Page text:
In response to the uprising, Great Britain sent 40,000 British and Indian troops to Waziristan — almost ten soldiers per square mile (the same ratio of troops to territory for even a quarter of Afghanistan would require over 600,000 soldiers, both Western and Afghan, although today’s military is both more mobile and capable). In the 1936 campaign, combined British, Indian (India had not yet achieved independence), and local forces co-opted some Pashtun clans with bribes and attacked others, depending on their susceptibility to persuasion or resistance to the Raj. Notably, the British singled out and attacked the Mehsuds as implacable foes. Today, Mehsuds are among the fiercest of militants fighting Pakistan’s forces in South Waziristan, and a 2007 United Nations report blamed the late Baitullah Mehsud for more than three quarters of the suicide bombings in Afghanistan.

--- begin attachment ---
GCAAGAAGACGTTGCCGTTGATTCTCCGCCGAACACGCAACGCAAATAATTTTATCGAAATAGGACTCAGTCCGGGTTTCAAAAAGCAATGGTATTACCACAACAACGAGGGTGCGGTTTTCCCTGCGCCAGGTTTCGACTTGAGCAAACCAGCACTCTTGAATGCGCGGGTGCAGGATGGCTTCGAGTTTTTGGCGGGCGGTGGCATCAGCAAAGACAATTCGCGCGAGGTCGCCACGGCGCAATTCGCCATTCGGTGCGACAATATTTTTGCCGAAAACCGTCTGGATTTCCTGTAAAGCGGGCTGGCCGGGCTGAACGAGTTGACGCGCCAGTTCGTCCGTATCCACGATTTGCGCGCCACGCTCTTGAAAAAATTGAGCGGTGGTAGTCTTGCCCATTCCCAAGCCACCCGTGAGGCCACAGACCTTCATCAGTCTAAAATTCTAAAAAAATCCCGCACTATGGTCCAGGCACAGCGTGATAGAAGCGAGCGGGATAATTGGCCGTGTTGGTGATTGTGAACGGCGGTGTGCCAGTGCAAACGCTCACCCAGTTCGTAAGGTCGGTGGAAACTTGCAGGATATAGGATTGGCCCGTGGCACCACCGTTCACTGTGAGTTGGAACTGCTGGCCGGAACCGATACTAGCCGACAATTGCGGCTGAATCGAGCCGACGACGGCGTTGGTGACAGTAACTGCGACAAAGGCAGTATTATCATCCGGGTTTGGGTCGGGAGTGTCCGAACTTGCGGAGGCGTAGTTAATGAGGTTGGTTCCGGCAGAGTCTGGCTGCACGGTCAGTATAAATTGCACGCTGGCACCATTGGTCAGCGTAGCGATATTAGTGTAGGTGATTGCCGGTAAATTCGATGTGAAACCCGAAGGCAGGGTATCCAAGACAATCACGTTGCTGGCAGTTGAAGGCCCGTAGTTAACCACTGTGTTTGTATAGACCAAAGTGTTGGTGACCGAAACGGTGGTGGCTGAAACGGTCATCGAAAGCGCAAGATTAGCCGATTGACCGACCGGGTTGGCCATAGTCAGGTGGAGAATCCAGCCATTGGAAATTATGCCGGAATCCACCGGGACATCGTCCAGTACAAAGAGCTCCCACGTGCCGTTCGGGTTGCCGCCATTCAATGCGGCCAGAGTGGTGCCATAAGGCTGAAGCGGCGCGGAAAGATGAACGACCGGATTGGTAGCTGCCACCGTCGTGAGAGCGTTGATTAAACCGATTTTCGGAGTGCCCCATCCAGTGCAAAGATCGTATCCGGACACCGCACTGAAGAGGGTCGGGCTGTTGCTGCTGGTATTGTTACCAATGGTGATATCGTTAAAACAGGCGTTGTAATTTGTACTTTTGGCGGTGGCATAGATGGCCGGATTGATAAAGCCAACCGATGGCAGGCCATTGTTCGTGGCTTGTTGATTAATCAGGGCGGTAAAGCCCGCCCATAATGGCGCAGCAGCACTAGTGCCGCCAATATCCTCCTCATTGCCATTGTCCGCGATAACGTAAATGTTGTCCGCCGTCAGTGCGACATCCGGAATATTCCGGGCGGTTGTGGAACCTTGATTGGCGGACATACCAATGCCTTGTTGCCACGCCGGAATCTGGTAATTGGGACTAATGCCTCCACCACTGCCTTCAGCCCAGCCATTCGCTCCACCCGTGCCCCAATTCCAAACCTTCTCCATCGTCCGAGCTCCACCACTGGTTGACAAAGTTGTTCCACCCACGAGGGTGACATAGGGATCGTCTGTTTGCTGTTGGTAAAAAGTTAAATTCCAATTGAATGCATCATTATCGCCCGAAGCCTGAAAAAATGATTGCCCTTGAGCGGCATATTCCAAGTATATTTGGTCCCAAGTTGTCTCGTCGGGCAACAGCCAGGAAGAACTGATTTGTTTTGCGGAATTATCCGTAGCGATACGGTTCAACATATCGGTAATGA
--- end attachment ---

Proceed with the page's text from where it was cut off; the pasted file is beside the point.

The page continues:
The British prosecuted the war with some of the earliest uses of airpower against irregular forces — to notable effect. They also struggled to balance the potency of this new weapon with restrictive rules of engagement to limit civilian casualties, but were not always successful. Moreover, Britain pursued policies that today are held as contrary to international law, although they continue to be used. For example, the military and government exacted collective punishment through fines against tribes when the guilty party in an assassination could not be identified and brought to justice, and if the tribe refused to pay the fines, British authorities destroyed tribal property.
The British also attempted, without much success, to improve civil society in the region. They built roads and schools, and organized courts and administered justice. Appreciated by some locals, these works were resented by others as efforts that would support military transport or spread Western values. Indeed, a trial finding in favor of a Hindu family against a Muslim defendant sparked the rebellion in the first place.